From a “rural” girl to a Hawaii-based student to an activist
Everything was different for Khanum Gevorgyan when she started her senior year at Waimea High School, Hawaii. Only months earlier, she had been in Karakert, a stony village in Armavir, Armenia. She had been living there all her life, with no plumeria trees, exotic birds, or oceans.
Khanum’s life started to transform when she was enrolled in COAF after-school activities in her community. “Starting from 2011, I tried every single activity that was available at the time – debate club, school council, psychological theater. In 2013, I joined the COAF English Access MicroScholarship Program, an English-learning project for kids from rural communities. At that time, I had very limited knowledge of English and I could not ever imagine I would become a student at American University of Armenia. Actually, I was planning to become an economist…”
However, Khanum had a chance to visit AUA for a few times – COAF Professional Orientation Program organized a study tour for students from Armavir villages. “I thought I would be happy to be a part of AUA, although I was convinced I would never be able to fulfill my dream,” Khanum says. “I joined Access, and… A few months later the magic happened – I started speaking English! We were able to talk with foreign guests, present our community, and conduct a tour around our village in English!”
Over the time, Khanum became so fluent in English that she was accepted into FLEX, a U.S. government-sponsored educational program for secondary-school students. Before starting her new schoolyear in Hawaii, Khanum took part in another COAF project on media literacy for children, polishing up her writing and photography skills. The project resulted in COAF Media Portal – an online platform for kids to post or share their stories. While being in Waimea, far away from her community, Khanum made her contribution to the project by writing a brilliant story on 5 Hawaiian things you can’t find in Armenia. She mentioned the things that had changed her life, such as the Hawaiian educational system, the oceans and plumeria trees.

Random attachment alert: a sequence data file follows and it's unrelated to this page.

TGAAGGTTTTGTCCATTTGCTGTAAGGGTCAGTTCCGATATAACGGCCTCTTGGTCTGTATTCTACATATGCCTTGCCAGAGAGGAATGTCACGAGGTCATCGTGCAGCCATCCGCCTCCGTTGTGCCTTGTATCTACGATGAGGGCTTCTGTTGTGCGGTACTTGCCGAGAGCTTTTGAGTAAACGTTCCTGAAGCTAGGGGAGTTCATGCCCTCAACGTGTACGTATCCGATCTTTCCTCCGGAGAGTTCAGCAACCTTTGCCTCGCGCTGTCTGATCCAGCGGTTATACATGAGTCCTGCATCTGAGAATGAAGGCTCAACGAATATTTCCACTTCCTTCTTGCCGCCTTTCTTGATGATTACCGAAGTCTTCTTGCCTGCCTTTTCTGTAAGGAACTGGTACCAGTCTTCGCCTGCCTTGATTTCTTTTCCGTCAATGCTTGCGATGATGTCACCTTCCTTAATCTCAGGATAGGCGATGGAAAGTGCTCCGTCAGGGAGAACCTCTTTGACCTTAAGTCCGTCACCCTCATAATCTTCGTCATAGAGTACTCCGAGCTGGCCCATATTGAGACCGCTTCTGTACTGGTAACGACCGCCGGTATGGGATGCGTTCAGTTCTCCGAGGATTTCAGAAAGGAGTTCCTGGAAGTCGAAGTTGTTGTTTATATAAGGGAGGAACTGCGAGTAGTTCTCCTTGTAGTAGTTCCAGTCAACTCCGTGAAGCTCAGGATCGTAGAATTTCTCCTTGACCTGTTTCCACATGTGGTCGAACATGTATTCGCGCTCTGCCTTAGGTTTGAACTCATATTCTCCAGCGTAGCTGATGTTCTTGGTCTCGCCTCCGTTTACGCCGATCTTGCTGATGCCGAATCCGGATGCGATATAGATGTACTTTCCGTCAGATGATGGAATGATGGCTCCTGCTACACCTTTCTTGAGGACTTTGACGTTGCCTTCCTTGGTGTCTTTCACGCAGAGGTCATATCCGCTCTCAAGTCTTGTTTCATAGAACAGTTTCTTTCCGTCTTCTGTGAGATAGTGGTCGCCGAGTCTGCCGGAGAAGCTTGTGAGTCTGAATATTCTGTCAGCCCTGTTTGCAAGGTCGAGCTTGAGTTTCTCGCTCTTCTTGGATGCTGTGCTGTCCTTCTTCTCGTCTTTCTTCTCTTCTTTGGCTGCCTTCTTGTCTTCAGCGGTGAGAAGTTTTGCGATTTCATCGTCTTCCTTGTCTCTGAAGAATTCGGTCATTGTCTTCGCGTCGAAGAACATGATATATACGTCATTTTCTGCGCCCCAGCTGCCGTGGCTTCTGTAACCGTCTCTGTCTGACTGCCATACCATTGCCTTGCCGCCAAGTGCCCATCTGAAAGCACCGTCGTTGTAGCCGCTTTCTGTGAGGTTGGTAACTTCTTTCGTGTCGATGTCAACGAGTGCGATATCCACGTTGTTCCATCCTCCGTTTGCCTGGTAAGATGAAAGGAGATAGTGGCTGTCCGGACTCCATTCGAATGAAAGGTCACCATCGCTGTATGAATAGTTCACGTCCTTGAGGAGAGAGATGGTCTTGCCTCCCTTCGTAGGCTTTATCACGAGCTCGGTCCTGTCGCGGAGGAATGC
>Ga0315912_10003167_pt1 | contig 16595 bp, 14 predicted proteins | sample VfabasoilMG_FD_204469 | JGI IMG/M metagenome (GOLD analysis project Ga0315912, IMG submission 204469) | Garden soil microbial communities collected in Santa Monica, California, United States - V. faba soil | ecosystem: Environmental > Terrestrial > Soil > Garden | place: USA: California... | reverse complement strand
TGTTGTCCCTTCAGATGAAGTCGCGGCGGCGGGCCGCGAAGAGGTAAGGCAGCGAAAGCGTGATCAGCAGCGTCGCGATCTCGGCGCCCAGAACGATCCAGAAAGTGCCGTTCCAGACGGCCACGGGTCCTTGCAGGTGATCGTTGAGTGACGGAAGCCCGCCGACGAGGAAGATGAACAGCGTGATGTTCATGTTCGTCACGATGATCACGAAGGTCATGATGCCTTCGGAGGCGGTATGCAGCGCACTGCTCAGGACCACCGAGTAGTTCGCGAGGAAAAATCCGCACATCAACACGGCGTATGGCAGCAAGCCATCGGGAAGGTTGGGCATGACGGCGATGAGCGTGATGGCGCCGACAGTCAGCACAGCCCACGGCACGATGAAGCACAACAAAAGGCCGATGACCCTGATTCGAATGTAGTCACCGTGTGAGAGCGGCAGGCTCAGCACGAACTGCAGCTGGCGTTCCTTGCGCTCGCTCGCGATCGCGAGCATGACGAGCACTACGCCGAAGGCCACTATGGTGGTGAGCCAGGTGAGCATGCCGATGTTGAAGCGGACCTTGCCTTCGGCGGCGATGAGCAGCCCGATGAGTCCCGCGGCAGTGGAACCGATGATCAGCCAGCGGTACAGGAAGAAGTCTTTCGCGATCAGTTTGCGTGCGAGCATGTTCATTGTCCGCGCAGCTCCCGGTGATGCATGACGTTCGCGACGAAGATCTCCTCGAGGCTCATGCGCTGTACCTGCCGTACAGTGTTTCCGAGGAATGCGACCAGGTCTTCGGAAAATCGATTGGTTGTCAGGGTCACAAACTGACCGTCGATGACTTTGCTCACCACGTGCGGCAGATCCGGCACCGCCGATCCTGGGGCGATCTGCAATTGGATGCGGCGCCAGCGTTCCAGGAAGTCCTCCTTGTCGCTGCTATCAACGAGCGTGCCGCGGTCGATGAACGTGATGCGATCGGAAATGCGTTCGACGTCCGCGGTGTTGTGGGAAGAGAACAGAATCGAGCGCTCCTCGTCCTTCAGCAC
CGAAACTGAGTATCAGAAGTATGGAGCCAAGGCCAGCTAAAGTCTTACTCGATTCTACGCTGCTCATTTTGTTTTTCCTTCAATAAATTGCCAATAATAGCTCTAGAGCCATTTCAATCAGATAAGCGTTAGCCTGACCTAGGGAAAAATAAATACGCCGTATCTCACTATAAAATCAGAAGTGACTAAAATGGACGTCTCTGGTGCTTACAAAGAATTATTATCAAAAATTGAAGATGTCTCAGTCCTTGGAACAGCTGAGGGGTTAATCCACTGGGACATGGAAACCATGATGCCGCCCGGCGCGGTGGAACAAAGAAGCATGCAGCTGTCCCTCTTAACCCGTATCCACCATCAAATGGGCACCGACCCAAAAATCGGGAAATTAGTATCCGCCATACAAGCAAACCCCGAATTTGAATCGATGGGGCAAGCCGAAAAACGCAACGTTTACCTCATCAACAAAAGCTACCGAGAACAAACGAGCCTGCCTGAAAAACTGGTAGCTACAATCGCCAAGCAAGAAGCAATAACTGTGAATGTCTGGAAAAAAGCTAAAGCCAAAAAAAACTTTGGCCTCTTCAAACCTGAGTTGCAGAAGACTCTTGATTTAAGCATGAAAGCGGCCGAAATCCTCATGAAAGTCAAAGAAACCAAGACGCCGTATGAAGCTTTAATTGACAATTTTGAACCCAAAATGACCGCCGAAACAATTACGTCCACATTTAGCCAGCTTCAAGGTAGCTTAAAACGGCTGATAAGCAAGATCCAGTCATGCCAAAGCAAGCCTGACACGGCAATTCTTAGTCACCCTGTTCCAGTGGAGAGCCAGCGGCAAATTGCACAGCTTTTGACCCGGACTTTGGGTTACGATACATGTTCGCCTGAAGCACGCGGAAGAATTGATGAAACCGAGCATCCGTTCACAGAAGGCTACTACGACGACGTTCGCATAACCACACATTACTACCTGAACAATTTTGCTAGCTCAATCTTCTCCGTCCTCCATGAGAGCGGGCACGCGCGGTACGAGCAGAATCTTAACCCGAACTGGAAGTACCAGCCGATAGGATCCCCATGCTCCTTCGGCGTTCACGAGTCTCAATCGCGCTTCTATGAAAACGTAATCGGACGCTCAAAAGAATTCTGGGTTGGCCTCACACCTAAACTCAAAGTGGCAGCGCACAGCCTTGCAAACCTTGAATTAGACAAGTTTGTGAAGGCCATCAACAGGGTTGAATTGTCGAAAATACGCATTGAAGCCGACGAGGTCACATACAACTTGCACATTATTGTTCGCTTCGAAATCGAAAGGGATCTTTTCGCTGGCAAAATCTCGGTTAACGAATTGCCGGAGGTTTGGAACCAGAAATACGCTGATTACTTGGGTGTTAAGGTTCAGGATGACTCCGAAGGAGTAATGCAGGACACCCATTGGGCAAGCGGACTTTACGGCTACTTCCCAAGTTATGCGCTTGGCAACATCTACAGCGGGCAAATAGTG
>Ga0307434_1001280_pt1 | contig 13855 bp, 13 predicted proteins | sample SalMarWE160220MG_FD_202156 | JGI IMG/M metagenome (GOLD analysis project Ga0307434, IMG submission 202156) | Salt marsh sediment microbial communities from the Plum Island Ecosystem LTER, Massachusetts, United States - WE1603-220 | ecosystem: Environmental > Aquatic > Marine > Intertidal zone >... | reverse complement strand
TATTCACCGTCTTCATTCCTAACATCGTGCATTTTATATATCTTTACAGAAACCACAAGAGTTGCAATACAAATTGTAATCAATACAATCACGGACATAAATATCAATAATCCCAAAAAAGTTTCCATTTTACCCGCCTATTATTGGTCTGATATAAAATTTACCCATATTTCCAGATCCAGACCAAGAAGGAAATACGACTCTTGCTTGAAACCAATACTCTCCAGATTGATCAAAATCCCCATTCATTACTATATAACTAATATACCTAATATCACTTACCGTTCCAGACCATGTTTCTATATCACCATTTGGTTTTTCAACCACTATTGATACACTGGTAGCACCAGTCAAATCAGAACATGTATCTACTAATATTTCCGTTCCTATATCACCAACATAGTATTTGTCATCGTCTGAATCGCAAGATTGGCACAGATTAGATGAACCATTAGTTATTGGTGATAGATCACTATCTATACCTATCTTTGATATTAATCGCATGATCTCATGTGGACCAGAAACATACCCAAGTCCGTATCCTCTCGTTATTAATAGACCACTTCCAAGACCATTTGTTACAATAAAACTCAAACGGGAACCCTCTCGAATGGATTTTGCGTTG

“But the real change happened in my mind – I turned from an ordinary girl into a confident student,” Khanum says. “If it weren’t for COAF and Access, I would hardly become the person I am now. When I returned from the USA after a one-year study, I started having dreams in English language… I kept thinking about AUA and I decided to give it a try…”
In 2017, Khanum took exams and became an English and Communication student at American University of Armenia. “My dream came true. I don’t know yet what exactly I will do when I graduate but I am interested in politics and international relations. I like reading about international issues, but I want to act as well… Maybe I will be involved in peace-building projects. I would like to have my input in the development of Armenia… And I would like to mention one more time that COAF has greatly contributed to my growth. COAF people have been inspiring and encouraging me. It is a bigger investment than renovating schools and other infrastructures.”
In mid-April 2018, Khanum was among the students taking part in the national movement of civil disobedience in Armenia that led to prime minister’s resignation. In one of her Facebook posts she urges “Armenian parents” not to ever keep young people back from struggling. “Never make us give up, never say “nothing will change,” she insists. “Let us struggle for a better life today so that tomorrow we don’t blame ourselves.”
Khanum says she has already started “giving back” to her native Armavir region by conducting seminars on civil rights for young people, organizing English-language movie screenings, and coordinating a “community clean-up” running marathon.
“Like thousands of other young people, I don’t want to emigrate. Instead, I want to apply my knowledge and skills in Armenia,” she says.